skin cancer, curatively treated carcinoma in situ of the cervix, or other curatively
treated solid tumors with no evidence of disease for ≥ 5 years

- No uncontrolled hypothyroidism or hyperthyroidism

- No major medical or psychiatric illness (including substance and alcohol abuse within
the past 2 years) that would preclude study participation or compliance

- Must be accessible for treatment and follow-up

- Willing to complete quality of life questionnaires in either English or French

Current: MAP.3 participants who were randomized to the exemestane arm, are currently
receiving exemestane as part of the MAP.3 study and who have not completed 5 years of
exemestane.

OR MAP.3 study participants who were randomized to the placebo arm and who have either
completed 5 years of study drug or who are still receiving placebo. Note: this applies
only to centres that choose to allow placebo "cross-over".

PRIOR CONCURRENT THERAPY:

Previous:

- More than 3 months since prior and no concurrent hormone replacement therapies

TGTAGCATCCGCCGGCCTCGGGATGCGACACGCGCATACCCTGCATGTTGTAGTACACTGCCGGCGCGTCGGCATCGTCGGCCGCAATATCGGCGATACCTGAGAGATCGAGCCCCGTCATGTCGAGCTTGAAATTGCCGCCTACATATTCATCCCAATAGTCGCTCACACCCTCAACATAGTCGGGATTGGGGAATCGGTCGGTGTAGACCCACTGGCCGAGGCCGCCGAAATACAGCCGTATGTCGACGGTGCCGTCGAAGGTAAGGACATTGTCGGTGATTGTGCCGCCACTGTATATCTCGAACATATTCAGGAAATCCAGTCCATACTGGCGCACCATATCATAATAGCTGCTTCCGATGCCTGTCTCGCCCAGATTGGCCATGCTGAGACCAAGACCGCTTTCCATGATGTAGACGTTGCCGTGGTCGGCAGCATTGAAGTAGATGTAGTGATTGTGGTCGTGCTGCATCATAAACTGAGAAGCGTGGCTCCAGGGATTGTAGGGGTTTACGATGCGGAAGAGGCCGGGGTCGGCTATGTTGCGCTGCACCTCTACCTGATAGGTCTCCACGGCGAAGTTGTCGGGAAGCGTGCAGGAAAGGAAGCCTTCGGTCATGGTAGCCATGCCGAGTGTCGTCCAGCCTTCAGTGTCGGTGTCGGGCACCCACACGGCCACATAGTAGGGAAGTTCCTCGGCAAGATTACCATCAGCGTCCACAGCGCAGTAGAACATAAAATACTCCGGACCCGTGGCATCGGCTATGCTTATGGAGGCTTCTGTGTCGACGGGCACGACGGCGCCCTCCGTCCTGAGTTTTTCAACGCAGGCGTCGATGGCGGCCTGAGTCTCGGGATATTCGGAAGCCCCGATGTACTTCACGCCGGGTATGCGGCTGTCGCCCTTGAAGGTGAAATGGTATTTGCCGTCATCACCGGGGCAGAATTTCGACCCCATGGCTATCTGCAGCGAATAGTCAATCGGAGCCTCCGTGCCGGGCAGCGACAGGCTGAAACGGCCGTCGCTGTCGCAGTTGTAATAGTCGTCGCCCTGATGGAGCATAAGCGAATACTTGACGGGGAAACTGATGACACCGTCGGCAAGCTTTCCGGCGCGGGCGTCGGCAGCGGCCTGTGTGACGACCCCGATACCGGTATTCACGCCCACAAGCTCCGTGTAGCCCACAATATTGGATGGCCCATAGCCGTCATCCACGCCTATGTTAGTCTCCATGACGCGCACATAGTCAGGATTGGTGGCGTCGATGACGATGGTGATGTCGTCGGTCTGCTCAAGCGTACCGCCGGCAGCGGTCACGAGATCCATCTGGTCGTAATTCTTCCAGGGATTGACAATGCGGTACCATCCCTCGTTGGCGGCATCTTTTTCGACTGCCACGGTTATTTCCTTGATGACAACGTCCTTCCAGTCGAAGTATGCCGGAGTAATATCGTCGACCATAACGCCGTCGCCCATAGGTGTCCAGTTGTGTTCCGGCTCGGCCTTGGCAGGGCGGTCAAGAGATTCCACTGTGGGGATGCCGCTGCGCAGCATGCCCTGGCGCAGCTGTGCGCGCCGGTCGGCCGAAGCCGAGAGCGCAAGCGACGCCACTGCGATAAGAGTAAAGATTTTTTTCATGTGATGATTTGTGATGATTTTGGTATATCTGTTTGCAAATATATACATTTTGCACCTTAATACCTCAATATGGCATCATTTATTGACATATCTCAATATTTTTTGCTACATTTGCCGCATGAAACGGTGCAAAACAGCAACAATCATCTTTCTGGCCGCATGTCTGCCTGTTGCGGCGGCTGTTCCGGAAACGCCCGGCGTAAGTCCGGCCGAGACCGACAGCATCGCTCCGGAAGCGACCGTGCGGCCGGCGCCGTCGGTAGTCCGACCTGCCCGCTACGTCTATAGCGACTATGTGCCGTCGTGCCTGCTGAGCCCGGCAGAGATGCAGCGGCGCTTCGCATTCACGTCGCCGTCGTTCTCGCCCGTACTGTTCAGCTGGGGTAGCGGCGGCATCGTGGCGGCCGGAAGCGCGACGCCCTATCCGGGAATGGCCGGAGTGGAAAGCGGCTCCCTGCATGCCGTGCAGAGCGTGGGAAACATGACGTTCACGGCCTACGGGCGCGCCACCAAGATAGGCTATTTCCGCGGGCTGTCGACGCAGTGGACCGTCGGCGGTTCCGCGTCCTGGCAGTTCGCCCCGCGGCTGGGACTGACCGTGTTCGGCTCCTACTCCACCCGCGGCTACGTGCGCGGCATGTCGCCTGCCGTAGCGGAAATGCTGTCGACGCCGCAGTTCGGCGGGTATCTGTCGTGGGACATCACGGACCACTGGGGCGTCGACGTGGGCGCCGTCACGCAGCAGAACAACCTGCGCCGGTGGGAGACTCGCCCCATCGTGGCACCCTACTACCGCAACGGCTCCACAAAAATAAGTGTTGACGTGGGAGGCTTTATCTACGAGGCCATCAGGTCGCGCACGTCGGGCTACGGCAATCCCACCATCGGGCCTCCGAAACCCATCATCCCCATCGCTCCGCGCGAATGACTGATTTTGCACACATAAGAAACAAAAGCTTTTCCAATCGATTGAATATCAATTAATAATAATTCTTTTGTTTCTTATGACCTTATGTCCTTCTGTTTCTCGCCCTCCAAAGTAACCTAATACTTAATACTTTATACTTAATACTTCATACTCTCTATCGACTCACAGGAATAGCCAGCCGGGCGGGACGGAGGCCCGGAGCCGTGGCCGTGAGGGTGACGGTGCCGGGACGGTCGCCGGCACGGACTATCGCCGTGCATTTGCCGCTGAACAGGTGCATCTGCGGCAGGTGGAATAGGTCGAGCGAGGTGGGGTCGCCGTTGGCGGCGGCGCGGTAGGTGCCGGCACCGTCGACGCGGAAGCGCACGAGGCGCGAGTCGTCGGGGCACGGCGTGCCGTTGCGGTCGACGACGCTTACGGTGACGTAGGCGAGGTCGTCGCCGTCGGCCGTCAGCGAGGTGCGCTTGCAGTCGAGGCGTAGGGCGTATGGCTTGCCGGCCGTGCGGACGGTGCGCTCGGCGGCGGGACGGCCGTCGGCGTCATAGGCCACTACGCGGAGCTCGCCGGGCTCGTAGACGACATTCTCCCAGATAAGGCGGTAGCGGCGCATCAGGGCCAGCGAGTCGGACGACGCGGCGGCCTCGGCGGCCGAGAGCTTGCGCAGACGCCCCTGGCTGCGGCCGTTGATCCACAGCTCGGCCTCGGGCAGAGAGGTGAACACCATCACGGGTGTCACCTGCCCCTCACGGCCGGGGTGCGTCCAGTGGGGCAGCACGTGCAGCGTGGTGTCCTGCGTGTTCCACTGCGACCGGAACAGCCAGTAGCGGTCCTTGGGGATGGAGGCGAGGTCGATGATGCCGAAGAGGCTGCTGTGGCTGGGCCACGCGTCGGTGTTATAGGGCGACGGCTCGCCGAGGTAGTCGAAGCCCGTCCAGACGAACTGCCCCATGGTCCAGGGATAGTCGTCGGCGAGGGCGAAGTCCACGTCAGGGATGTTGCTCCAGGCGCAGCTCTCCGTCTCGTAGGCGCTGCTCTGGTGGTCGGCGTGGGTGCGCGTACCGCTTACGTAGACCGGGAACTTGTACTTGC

- More than 3 months since systemic estrogenic, androgenic, or progestational agents

- More than 3 months since prior and no concurrent hormonal therapies, including, but
not limited to the following:

- Luteinizing-hormone releasing-hormone analogs (e.g., goserelin or leuprolide)

- Progestogens (e.g., megestrol)

- Prolactin inhibitors (e.g., bromocriptine)

- Antiandrogens (e.g., cyproterone acetate)

- Selective estrogen-receptor modulators (e.g., tamoxifen, toremifene, or
raloxifene)

- No investigational drug within 30 days or 5 half lives prior to randomization

- No concurrent endocrine therapy

- No concurrent estrogens, androgens, or progesterones

- Concurrent low dose (≤ 100 mg/day) prophylactic aspirin allowed

- Concurrent bisphosphonates for prevention or treatment of osteoporosis allowed

- No other concurrent medications that may have an effect on study endpoints

Current: There are no prior concurrent therapy restrictions for the amended MAP.3 study.

Type of Study:

Interventional

Study Design:

Endpoint Classification: Efficacy Study, Intervention Model: Single Group Assignment, Masking: Open Label, Primary Purpose: Prevention

Outcome Measure:

Frequency of Serious Adverse Events

Outcome Description:

Frequency of serious adverse events for women who choose to receive 5 years of exemestane as preventative therapy.

Outcome Time Frame:

5 years

Safety Issue:

Yes

Principal Investigator

Paul E. Goss, MD, PhD

Investigator Role:

Study Chair

Investigator Affiliation:

Massachusetts General Hospital

Authority:

United States: Food and Drug Administration

Study ID:

MAP3

NCT ID:

NCT00083174

Start Date: